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Multidrug resistance, inappropriate empiric therapy, and hospital mortality in Acinetobacter baumannii pneumonia and sepsis
Critical Care volume 20, Article number: 221 (2016)
- The Letter to this article has been published in Critical Care 2017 21:130
The relationship between multidrug resistance (MDR), inappropriate empiric therapy (IET), and mortality among patients with Acinetobacter baumannii (AB) remains unclear. We examined it using a large U.S. database.
We conducted a retrospective cohort study using the Premier Research database (2009–2013) of 175 U.S. hospitals. We included all adult patients admitted with pneumonia or sepsis as their principal diagnosis, or as a secondary diagnosis in the setting of respiratory failure, along with antibiotic administration within 2 days of admission. Only culture-confirmed infections were included. Resistance to at least three classes of antibiotics defined multidrug-resistant AB (MDR-AB). We used logistic regression to compute the adjusted relative risk ratio (RRR) of patients with MDR-AB receiving IET and IET’s impact on mortality.
Among 1423 patients with AB infection, 1171 (82.3 %) had MDR-AB. Those with MDR-AB were older (63.7 ± 15.4 vs. 61.0 ± 16.9 years, p = 0.014). Although chronic disease burden did not differ between groups, the MDR-AB group had higher illness severity than those in the non-MDR-AB group (intensive care unit 68.0 % vs. 59.5 %, p < 0.001; mechanical ventilation 56.2 % vs. 42.1 %, p < 0.001). Patients with MDR-AB were more likely to receive IET than those in the non-MDR-AB group (76.2 % MDR-AB vs. 13.8 % non-MDR-AB, p < 0.001). In a regression model, MDR-AB strongly predicted receipt of IET (adjusted RRR 5.5, 95 % CI 4.0–7.7, p < 0.001). IET exposure was associated with higher hospital mortality (adjusted RRR 1.8, 95 % CI 1.4–2.3, p < 0.001).
In this large U.S. database, the prevalence of MDR-AB among patients with AB infection was > 80 %. Harboring MDR-AB increased the risk of receiving IET more than fivefold, and IET nearly doubled hospital mortality.
The Centers for Disease Control and Prevention considers Acinetobacter baumannii (AB) a “serious” threat . AB’s resistance mechanisms target both first-line and salvage broad-spectrum agents, with approximate doubling in carbapenem and multidrug resistance (MDR) in the United States over the last decade [2, 3]. In addition to its public health implications, the rising tide of drug resistance presents a difficult clinical conundrum. In serious infections, appropriate initial therapy determines clinical outcomes. However, more extensive drug resistance makes it a challenge to select appropriate treatment [4–13]. Carbapenem resistance among AB in severe sepsis and/or septic shock increases the risk of receiving inappropriate empiric therapy (IET) nearly threefold, raising the risk of death . Unfortunately, using carbapenems as empiric therapy in hopes of minimizing IET drives increasing carbapenem resistance. Because of the limited data on this issue in AB, we conducted a multicenter, retrospective cohort study to explore the impact of MDR in IET and of IET on hospital mortality in AB.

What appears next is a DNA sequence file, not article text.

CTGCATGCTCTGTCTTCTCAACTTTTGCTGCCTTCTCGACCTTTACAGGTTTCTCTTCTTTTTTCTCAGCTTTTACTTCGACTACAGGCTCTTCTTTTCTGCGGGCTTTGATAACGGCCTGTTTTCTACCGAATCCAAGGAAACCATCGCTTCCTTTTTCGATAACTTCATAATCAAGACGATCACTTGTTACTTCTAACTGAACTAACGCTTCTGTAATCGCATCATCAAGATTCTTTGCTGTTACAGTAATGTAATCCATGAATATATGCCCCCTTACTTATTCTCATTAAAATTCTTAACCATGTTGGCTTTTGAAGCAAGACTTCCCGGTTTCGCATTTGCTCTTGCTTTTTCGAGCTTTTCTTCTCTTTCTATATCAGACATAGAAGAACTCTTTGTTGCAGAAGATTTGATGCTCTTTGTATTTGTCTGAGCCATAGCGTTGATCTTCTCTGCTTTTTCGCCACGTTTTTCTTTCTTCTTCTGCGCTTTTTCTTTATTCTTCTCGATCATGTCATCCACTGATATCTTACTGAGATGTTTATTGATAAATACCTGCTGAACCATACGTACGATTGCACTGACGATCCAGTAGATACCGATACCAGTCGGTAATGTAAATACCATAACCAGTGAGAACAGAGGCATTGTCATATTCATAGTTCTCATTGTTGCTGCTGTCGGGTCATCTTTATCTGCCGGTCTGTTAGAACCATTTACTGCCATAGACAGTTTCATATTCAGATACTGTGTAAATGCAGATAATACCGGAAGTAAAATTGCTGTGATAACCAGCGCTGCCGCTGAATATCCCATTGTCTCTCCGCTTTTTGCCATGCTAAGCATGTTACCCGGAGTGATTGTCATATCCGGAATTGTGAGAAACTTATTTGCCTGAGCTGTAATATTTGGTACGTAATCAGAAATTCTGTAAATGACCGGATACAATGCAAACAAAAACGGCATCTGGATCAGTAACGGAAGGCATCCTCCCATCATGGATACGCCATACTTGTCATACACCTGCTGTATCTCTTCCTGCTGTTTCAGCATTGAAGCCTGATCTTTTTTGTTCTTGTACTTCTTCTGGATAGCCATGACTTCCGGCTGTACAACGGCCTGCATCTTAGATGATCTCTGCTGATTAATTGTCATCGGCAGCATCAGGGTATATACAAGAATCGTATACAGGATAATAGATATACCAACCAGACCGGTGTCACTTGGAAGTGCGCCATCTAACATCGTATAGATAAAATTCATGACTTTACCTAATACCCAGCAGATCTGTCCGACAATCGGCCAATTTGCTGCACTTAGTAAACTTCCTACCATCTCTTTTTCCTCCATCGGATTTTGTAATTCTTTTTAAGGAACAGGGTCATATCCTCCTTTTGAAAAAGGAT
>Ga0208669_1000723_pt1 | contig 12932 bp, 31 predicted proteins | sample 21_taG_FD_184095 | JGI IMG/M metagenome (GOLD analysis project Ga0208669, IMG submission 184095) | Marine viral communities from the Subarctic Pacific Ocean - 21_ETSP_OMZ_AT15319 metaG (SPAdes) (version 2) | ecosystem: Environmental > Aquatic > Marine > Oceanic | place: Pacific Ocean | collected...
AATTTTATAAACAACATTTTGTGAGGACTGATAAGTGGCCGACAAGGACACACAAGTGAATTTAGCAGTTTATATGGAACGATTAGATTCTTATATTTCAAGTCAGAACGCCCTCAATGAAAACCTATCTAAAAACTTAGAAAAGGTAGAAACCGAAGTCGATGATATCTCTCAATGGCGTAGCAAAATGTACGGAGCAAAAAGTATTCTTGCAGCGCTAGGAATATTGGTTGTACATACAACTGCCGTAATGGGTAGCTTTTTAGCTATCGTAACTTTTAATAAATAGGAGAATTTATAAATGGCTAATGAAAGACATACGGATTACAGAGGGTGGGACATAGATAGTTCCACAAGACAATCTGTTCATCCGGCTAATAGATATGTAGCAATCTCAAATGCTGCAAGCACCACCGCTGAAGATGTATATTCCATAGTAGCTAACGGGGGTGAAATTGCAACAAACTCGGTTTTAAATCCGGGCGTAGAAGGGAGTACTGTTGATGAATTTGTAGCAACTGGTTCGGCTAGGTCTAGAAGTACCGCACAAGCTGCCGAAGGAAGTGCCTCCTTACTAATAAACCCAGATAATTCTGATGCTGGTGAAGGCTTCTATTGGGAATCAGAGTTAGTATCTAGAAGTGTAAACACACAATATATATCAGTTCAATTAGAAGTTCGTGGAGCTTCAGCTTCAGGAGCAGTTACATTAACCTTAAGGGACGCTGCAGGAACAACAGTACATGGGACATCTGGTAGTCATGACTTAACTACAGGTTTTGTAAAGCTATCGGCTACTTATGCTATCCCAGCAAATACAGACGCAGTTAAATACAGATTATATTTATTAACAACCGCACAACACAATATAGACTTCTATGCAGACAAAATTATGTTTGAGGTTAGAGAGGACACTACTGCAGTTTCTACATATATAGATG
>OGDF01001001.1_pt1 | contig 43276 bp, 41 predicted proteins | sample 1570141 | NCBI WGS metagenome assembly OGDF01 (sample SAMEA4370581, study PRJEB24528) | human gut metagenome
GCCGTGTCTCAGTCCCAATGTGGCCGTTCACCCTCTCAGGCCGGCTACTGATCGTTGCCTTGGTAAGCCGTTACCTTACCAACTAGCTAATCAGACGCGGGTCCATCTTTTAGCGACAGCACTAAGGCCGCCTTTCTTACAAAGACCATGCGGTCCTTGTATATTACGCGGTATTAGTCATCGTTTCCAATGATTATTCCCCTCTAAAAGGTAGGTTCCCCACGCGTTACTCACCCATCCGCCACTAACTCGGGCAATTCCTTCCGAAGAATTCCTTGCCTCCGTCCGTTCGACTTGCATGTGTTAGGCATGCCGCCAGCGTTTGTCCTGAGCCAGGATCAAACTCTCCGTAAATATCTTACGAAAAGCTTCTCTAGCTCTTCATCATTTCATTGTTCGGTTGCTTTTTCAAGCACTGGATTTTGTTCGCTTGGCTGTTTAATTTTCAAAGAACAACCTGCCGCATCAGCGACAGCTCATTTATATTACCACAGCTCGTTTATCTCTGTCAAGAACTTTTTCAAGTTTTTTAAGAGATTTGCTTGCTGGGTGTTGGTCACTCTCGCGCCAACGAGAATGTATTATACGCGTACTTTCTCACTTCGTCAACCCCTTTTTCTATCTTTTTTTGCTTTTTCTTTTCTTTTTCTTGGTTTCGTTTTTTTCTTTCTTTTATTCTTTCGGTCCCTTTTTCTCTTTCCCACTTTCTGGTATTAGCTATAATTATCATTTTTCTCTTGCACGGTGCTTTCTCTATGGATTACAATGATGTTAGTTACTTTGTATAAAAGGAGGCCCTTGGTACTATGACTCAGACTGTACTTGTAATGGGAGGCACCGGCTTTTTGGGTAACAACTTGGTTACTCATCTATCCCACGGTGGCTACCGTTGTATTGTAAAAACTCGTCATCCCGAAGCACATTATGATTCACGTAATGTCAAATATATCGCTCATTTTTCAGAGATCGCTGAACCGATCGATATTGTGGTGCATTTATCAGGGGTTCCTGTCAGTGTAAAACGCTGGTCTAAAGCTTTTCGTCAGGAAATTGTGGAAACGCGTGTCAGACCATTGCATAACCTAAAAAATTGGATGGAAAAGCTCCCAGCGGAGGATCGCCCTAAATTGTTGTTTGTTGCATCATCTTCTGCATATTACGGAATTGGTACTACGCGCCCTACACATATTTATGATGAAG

We conducted a multicenter retrospective cohort study of patients admitted to the hospital with pneumonia and/or sepsis and included in the Premier Research database in the 2009–2013. We hypothesized that multidrug-resistant AB (MDR-AB) (primary exposure) increases the risk of receiving IET (primary outcome), and that IET increases hospital mortality. Because this study used already-existing, Health Insurance Portability and Accountability Act (“HIPAA”)-compliant, fully de-identified data, it was exempt from institutional review board (IRB) review.
Patients were included if they were adults (aged ≥ 18 years) hospitalized with pneumonia and/or sepsis. Pneumonia was identified by the principal diagnosis International Classification of Diseases, Ninth Revision, Clinical Modification (ICD-9-CM) codes 481–486, or by respiratory failure codes (518.81 or 518.84) with pneumonia as a secondary diagnosis. Sepsis was identified by the principal diagnosis codes 038, 038.9, 020.0, 790.7, 995.92, or 785.52, or by respiratory failure codes (518.81 or 518.84) with sepsis as a secondary diagnosis [15–18]. Only patients with community-onset (present on admission) infection and antibiotic treatment beginning within the first 2 hospital days and continued for at least three consecutive days or until discharge were included [15–17]. Patients were excluded if they had been transferred from another acute care facility, had cystic fibrosis, or had a hospital length of stay of 1 day or less. Those with both pneumonia and sepsis were included in the pneumonia group. Patients were followed until death in or discharge from the hospital. Only patients with a positive AB culture from a pulmonary or blood source who met the above criteria were included in the analysis.